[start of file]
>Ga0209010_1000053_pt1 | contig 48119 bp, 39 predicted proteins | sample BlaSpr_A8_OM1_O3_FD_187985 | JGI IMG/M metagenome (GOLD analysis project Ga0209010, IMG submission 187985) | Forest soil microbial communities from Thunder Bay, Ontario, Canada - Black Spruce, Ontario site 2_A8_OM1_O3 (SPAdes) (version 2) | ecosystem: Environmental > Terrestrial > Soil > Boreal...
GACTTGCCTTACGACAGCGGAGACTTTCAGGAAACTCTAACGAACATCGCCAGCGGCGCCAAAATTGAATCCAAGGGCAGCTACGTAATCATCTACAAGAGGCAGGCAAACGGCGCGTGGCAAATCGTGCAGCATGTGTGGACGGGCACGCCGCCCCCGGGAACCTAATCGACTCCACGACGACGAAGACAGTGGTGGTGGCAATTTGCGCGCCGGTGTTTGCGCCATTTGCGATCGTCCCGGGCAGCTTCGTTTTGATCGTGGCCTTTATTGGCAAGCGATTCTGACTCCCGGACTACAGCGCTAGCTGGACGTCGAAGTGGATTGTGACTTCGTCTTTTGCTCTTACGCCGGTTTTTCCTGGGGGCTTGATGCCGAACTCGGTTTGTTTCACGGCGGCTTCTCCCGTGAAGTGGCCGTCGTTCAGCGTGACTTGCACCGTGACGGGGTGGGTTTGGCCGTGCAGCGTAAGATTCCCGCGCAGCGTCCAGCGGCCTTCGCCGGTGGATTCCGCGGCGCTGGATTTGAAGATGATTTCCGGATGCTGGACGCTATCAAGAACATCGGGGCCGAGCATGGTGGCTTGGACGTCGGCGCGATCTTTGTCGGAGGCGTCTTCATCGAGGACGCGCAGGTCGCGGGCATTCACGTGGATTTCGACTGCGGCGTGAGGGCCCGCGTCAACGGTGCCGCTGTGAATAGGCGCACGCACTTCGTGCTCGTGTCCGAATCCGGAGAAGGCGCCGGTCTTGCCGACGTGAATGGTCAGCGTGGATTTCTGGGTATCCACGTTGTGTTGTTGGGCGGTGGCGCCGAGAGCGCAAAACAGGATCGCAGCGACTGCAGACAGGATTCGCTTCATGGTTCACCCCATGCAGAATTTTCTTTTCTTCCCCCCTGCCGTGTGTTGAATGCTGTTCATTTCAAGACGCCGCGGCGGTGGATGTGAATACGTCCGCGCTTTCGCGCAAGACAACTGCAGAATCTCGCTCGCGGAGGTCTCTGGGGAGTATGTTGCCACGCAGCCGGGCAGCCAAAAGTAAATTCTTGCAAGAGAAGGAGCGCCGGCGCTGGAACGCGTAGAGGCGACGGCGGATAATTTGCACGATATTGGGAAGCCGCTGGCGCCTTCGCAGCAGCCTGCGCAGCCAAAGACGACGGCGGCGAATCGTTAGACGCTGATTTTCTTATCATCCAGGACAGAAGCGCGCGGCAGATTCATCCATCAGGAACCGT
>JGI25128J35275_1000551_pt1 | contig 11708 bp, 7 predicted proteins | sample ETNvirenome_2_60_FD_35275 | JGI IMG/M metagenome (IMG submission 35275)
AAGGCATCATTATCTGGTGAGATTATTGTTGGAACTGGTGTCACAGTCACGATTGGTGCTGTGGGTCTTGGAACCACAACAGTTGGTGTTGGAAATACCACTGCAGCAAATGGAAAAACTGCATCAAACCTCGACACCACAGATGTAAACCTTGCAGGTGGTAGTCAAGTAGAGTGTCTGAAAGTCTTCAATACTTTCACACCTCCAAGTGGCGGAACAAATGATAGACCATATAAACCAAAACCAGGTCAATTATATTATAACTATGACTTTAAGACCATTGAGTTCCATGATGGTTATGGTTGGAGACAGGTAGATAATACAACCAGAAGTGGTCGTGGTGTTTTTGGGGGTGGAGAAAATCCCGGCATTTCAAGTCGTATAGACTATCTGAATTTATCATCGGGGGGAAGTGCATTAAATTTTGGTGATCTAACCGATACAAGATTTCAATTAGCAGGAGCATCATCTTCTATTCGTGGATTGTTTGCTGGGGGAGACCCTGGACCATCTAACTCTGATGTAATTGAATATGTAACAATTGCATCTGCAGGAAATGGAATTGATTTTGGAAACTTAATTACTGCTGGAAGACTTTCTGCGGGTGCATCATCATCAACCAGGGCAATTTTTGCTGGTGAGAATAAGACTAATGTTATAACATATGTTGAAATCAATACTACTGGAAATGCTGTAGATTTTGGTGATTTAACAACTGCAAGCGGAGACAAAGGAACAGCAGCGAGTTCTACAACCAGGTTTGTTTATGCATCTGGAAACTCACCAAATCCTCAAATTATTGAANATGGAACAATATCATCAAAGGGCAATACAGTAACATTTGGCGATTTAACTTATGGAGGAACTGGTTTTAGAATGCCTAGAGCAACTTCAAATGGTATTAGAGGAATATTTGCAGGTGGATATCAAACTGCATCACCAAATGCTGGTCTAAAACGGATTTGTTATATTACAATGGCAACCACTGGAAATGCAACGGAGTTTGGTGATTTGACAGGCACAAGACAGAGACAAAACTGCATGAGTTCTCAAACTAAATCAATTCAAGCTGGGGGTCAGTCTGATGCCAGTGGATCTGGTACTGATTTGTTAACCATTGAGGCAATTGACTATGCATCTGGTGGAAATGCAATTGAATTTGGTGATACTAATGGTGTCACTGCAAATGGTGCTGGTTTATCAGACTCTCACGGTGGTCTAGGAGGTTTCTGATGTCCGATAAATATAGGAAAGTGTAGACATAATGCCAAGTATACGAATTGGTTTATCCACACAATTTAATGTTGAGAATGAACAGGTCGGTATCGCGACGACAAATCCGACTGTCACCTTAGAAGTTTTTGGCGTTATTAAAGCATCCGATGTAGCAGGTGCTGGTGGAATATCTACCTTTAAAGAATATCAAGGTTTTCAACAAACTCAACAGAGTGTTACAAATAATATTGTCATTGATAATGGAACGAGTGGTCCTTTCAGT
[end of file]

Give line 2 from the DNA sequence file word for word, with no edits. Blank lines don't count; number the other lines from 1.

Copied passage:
GACTTGCCTTACGACAGCGGAGACTTTCAGGAAACTCTAACGAACATCGCCAGCGGCGCCAAAATTGAATCCAAGGGCAGCTACGTAATCATCTACAAGAGGCAGGCAAACGGCGCGTGGCAAATCGTGCAGCATGTGTGGACGGGCACGCCGCCCCCGGGAACCTAATCGACTCCACGACGACGAAGACAGTGGTGGTGGCAATTTGCGCGCCGGTGTTTGCGCCATTTGCGATCGTCCCGGGCAGCTTCGTTTTGATCGTGGCCTTTATTGGCAAGCGATTCTGACTCCCGGACTACAGCGCTAGCTGGACGTCGAAGTGGATTGTGACTTCGTCTTTTGCTCTTACGCCGGTTTTTCCTGGGGGCTTGATGCCGAACTCGGTTTGTTTCACGGCGGCTTCTCCCGTGAAGTGGCCGTCGTTCAGCGTGACTTGCACCGTGACGGGGTGGGTTTGGCCGTGCAGCGTAAGATTCCCGCGCAGCGTCCAGCGGCCTTCGCCGGTGGATTCCGCGGCGCTGGATTTGAAGATGATTTCCGGATGCTGGACGCTATCAAGAACATCGGGGCCGAGCATGGTGGCTTGGACGTCGGCGCGATCTTTGTCGGAGGCGTCTTCATCGAGGACGCGCAGGTCGCGGGCATTCACGTGGATTTCGACTGCGGCGTGAGGGCCCGCGTCAACGGTGCCGCTGTGAATAGGCGCACGCACTTCGTGCTCGTGTCCGAATCCGGAGAAGGCGCCGGTCTTGCCGACGTGAATGGTCAGCGTGGATTTCTGGGTATCCACGTTGTGTTGTTGGGCGGTGGCGCCGAGAGCGCAAAACAGGATCGCAGCGACTGCAGACAGGATTCGCTTCATGGTTCACCCCATGCAGAATTTTCTTTTCTTCCCCCCTGCCGTGTGTTGAATGCTGTTCATTTCAAGACGCCGCGGCGGTGGATGTGAATACGTCCGCGCTTTCGCGCAAGACAACTGCAGAATCTCGCTCGCGGAGGTCTCTGGGGAGTATGTTGCCACGCAGCCGGGCAGCCAAAAGTAAATTCTTGCAAGAGAAGGAGCGCCGGCGCTGGAACGCGTAGAGGCGACGGCGGATAATTTGCACGATATTGGGAAGCCGCTGGCGCCTTCGCAGCAGCCTGCGCAGCCAAAGACGACGGCGGCGAATCGTTAGACGCTGATTTTCTTATCATCCAGGACAGAAGCGCGCGGCAGATTCATCCATCAGGAACCGT